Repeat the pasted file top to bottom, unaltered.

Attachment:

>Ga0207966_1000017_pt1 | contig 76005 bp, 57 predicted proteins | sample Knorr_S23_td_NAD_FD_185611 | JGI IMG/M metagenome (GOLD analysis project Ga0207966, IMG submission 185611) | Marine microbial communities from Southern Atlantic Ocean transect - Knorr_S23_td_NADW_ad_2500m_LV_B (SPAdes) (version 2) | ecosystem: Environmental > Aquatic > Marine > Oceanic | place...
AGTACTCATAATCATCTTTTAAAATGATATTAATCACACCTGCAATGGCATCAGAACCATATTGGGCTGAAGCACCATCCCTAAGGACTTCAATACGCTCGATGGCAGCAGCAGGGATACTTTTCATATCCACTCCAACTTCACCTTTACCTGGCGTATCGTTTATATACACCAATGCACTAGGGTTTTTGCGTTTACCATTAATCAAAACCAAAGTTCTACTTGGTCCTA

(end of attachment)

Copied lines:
>Ga0207966_1000017_pt1 | contig 76005 bp, 57 predicted proteins | sample Knorr_S23_td_NAD_FD_185611 | JGI IMG/M metagenome (GOLD analysis project Ga0207966, IMG submission 185611) | Marine microbial communities from Southern Atlantic Ocean transect - Knorr_S23_td_NADW_ad_2500m_LV_B (SPAdes) (version 2) | ecosystem: Environmental > Aquatic > Marine > Oceanic | place...
AGTACTCATAATCATCTTTTAAAATGATATTAATCACACCTGCAATGGCATCAGAACCATATTGGGCTGAAGCACCATCCCTAAGGACTTCAATACGCTCGATGGCAGCAGCAGGGATACTTTTCATATCCACTCCAACTTCACCTTTACCTGGCGTATCGTTTATATACACCAATGCACTAGGGTTTTTGCGTTTACCATTAATCAAAACCAAAGTTCTACTTGGTCCTA